Back in November, California voted to legalize recreational use of marijuana in the state. While this has put the California marijuana market into hyper-drive, marijuana is still a Schedule I drug, creating massive road-blocks in the cultivation, research and development and sale of the product.
Lawmakers in the state have agreed upon a joint legislature to present to Congress and the Trump Administration to take marijuana off the restricted category. The Controlled Substance Act’s Schedule I is reserved for drugs that are considered to have zero medical benefits and a high potential for abuse. This lugs marijuana right along with drugs like heroin and LSD. Shockingly, methamphetamine and cocaine are on the less restrictive Schedule II path.
The resolution doesn’t just ask for reclassification. While it’s primary focus is to take it off the restricted list, it would create a benefit for marijuana businesses trying to get bank accounts. It asks for reformation in-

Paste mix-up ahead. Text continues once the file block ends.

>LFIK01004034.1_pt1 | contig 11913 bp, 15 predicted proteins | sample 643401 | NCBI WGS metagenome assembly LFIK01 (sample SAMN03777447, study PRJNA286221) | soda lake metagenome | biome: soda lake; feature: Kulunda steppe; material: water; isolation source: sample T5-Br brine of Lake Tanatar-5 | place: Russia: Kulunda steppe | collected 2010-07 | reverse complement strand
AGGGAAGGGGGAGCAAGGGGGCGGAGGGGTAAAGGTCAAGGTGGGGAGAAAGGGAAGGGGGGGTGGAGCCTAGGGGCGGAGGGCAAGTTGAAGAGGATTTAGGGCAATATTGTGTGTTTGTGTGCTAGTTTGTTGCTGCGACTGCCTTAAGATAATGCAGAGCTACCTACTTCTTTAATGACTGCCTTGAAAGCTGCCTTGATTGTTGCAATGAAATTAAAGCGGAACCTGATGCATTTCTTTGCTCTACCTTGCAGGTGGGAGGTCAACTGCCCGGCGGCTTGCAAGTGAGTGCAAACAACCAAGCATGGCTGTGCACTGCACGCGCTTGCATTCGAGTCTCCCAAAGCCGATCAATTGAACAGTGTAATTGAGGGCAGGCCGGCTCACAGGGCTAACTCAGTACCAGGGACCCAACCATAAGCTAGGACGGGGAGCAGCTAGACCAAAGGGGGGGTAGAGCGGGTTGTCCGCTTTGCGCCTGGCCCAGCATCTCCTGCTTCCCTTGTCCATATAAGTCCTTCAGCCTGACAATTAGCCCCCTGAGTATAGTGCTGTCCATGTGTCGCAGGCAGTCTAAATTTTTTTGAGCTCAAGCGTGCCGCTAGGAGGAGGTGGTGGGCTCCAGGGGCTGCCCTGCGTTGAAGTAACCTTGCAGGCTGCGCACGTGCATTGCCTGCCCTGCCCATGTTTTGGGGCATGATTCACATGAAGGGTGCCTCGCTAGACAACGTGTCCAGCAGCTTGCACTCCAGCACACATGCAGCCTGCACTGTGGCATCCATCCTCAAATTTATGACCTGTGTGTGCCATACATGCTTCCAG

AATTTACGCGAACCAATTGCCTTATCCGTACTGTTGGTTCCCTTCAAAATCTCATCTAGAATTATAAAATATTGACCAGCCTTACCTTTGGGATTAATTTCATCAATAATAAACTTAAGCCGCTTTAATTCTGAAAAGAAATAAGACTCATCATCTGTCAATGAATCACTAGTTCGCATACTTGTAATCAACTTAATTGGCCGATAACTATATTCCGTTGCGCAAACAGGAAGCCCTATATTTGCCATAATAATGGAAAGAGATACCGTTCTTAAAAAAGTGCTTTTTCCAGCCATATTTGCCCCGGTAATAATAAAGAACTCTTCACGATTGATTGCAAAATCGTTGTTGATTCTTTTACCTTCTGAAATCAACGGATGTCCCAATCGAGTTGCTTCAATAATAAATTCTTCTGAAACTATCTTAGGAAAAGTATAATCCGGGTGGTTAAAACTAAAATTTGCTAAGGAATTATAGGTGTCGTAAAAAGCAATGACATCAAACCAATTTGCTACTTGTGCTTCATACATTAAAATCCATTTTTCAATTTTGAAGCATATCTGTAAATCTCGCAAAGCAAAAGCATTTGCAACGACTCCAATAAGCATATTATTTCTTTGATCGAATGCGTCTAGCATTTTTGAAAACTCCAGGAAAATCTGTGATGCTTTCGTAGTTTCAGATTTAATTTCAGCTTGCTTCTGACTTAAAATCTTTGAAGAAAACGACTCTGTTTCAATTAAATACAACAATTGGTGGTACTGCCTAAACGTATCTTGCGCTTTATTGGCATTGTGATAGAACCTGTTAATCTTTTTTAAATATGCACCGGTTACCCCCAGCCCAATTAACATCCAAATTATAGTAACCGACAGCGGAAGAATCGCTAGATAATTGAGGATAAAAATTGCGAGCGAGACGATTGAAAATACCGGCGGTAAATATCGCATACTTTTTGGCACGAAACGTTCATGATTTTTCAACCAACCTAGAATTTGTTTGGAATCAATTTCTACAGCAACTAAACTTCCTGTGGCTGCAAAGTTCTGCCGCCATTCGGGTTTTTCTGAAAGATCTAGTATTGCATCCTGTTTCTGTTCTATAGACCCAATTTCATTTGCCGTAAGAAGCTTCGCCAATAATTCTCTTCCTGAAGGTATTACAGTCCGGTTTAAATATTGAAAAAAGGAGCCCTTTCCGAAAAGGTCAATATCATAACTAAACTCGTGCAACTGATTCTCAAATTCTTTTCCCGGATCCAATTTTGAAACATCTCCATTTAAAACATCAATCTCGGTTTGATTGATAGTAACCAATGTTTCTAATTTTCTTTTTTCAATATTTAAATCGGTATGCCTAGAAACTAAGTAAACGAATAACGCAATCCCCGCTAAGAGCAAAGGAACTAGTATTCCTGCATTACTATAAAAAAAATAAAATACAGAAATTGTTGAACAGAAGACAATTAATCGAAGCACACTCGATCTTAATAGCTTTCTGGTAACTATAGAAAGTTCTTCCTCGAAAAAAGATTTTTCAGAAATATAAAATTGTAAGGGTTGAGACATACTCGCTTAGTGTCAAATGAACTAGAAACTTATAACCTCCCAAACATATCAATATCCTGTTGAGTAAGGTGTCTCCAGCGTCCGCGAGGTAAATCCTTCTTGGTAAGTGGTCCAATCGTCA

“the legal commerce of marijuana or cannabis so that businesses dealing with marijuana or cannabis can use traditional banks or financial institutions for their banking needs, which would result in providing a legal vehicle for those businesses to pay their taxes.”
Because of the federal prohibition, most marijuana businesses operate in cash-only, which makes it difficult to properly pay taxes and manage their money efficiently. Reclassifying the drug would allow these businesses to operate like any other business in California, and comply to every legal inch of owning a business.
The text of the legislation will be sent to the Trump Administration for review, including the VP Mike Pence, House Speaker Paul Ryan, and Senate Majority Leader Mitch McConnell.